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Updates from the Astrodome - Transience Divine
September 10th, 2005
02:12 am


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Updates from the Astrodome
As requested, here are some details about that state of things here at the most expensive relief effort in history. Tell me if it's useful and interesting. Should I put sustained effort into blogging about the situation down here? I'm aware of one other blog, http://texasctcs.blogspot.com/, which is updated quite frequently.

Let me start with some demographics: I'd guess 95% of the evacuees are colored, about 75% of the volunteers are white, and 95% of the volunteers are from the greater-Houston area. Of the political discussions I've been privy to, three or four were among the volunteers and all those were inspired by disgruntlement with Bush; two were with non-volunteer Houstonians, one a Bush disgruntlement and the other disgruntlement at the evacuees and their "feelings of entitlement".

The configuration of the Astrodome changes daily. Agencies are moved around, sections of the buildings are repurposed, and outside agencies change their levels of presence. But people are leaving daily (we're down to less than 9000), so I guess they have to be. Rumor has it that they want everyone out by the 18th (which, if it happens, gives me two days to explore Houston!).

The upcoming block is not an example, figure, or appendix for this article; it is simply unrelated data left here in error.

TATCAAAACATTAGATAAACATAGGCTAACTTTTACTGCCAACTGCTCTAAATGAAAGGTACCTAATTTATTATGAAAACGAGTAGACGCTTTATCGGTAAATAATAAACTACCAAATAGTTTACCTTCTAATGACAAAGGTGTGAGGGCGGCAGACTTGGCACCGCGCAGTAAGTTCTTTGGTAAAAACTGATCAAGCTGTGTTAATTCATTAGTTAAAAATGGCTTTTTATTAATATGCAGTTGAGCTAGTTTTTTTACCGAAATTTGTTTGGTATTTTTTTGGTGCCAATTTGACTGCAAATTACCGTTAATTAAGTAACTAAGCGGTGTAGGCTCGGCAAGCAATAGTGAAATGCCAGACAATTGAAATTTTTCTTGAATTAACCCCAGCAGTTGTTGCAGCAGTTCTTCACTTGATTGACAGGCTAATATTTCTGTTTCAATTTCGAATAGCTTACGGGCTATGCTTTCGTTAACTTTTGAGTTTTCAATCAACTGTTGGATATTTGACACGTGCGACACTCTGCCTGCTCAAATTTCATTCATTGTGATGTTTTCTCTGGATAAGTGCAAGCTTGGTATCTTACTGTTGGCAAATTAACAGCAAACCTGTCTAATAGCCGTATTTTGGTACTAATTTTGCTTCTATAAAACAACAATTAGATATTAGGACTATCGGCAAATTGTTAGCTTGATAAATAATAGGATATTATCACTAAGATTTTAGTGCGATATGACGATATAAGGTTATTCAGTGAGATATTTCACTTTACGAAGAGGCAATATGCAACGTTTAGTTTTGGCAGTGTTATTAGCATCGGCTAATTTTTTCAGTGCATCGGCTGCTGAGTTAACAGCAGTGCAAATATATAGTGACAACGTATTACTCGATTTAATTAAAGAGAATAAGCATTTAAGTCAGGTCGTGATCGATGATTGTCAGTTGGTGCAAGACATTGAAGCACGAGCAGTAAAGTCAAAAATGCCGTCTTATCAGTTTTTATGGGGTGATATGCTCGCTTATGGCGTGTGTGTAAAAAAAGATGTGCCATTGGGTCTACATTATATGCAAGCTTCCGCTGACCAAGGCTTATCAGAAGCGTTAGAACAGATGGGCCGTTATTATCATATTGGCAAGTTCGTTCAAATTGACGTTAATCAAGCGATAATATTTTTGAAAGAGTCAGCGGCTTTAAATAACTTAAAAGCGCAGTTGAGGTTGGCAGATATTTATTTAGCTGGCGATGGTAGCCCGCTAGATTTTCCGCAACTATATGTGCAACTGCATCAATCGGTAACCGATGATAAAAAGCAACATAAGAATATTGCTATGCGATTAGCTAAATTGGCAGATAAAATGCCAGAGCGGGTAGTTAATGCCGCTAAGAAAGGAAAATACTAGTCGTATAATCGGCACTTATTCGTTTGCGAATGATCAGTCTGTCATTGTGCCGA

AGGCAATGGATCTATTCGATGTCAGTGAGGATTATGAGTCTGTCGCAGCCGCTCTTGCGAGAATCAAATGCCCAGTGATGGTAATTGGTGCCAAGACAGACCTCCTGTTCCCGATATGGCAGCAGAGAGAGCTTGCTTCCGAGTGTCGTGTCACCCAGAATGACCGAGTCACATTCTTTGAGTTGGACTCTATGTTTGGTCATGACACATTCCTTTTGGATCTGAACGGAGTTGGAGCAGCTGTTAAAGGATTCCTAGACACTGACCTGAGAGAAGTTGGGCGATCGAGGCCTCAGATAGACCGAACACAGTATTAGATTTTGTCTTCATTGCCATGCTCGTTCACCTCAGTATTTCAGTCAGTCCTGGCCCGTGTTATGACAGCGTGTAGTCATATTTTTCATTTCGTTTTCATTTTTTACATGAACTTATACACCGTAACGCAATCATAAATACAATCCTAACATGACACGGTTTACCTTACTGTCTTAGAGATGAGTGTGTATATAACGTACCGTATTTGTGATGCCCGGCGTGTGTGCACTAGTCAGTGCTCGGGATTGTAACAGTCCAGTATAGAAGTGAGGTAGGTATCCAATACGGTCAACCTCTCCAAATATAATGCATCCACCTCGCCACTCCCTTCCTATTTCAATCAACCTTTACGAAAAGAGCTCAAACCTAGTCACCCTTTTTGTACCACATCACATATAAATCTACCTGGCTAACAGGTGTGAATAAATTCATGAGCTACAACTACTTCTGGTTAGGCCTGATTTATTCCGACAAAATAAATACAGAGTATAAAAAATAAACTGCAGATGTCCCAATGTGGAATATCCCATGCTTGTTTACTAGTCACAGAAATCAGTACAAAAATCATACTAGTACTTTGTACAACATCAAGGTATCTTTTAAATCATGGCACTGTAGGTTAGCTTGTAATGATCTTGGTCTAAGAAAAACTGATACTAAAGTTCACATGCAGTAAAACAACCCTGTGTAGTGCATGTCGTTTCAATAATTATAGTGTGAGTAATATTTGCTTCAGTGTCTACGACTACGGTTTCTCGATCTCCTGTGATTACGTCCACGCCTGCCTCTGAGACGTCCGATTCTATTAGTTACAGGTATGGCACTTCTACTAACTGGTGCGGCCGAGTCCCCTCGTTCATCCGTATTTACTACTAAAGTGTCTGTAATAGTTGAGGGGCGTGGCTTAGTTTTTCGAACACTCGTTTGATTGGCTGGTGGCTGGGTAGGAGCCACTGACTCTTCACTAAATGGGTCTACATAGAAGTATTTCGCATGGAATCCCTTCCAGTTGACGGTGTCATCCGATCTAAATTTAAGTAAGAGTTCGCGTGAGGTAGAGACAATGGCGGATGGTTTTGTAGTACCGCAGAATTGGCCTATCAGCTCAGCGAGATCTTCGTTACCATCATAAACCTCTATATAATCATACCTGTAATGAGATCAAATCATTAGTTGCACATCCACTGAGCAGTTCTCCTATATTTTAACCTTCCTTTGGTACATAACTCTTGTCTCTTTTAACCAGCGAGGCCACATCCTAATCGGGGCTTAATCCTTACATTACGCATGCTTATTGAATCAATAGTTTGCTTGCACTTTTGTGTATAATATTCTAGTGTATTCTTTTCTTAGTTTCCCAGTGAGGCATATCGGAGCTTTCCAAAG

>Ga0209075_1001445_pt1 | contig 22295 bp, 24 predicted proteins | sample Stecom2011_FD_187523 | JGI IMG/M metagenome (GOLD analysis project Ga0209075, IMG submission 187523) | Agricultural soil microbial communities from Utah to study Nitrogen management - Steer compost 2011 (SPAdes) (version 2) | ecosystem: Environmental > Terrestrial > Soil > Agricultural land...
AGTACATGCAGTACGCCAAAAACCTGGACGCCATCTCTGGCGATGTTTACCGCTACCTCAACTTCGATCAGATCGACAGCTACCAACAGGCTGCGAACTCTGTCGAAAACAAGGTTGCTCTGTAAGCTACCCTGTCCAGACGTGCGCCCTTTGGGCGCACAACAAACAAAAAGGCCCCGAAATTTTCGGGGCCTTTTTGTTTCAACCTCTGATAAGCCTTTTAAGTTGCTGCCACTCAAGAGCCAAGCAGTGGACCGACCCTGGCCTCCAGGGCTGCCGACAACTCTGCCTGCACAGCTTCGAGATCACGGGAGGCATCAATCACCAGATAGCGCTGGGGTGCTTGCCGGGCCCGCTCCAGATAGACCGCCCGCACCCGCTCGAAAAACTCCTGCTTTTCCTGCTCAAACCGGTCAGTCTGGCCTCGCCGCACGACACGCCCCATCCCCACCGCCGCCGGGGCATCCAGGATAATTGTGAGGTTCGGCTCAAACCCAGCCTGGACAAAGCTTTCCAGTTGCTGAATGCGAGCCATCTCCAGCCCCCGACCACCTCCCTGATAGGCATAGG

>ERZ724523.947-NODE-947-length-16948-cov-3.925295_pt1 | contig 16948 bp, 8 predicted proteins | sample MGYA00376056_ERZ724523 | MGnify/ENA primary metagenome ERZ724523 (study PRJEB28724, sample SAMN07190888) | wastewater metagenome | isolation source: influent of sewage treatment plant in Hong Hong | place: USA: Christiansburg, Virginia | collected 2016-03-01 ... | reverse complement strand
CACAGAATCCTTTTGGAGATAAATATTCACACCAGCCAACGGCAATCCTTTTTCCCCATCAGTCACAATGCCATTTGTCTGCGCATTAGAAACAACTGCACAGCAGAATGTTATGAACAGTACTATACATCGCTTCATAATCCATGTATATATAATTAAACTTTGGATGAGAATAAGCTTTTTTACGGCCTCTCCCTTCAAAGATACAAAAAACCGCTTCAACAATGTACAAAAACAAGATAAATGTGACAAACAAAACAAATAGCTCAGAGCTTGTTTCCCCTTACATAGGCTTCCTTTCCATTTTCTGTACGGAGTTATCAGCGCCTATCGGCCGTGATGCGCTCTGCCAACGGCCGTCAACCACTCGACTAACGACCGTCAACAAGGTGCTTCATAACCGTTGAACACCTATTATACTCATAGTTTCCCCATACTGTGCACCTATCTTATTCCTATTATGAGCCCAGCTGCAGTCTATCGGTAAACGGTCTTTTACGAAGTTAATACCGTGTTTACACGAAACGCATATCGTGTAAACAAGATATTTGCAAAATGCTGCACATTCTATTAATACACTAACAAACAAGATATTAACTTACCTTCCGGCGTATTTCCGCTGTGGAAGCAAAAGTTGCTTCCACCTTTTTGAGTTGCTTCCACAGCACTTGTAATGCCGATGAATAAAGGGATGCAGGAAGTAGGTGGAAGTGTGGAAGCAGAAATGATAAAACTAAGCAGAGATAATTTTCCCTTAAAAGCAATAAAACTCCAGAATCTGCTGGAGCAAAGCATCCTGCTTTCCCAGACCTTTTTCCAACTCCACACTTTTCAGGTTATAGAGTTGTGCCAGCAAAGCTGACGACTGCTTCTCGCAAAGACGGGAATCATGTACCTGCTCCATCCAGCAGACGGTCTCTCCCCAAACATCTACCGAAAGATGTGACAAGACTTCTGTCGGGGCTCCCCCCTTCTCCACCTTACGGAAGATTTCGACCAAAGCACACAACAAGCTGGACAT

Responsibility is given very quickly. At three days, I'm no longer a newbie. I expect to achieve veteran status within the next couple of days. Communication is dreadful. There are multiple organizations handling the same services, without any contact between them. Everyone has a different idea of what's needed.

But by and large, the necessities work fine. The evacuees are usually happy (children playing, adults smiling) or angry, but I don't see crying or great extended frustration. Food is very plentiful, and mostly clean. Packaged food is almost always available (I missed lunch and dinner, but I still was able to collect a full meal at 9 pm), and good ol' Aramark caters the rest. In particular, canned and bottled water and other drinks are always nearby and easy to get.

The evacuees are grateful to us, but unhappy with their lack of freedom, control, and knowledge.

So anyway, come on down-- it's a blast! Volunteer opportunities are endless and diverse, and the Youth Hostel here has plenty of space at $14.95 a night!

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Date:September 10th, 2005 02:01 pm (UTC)
Please do keep blogging about your experiences. I want to hear about it from folks who are not press and not government!
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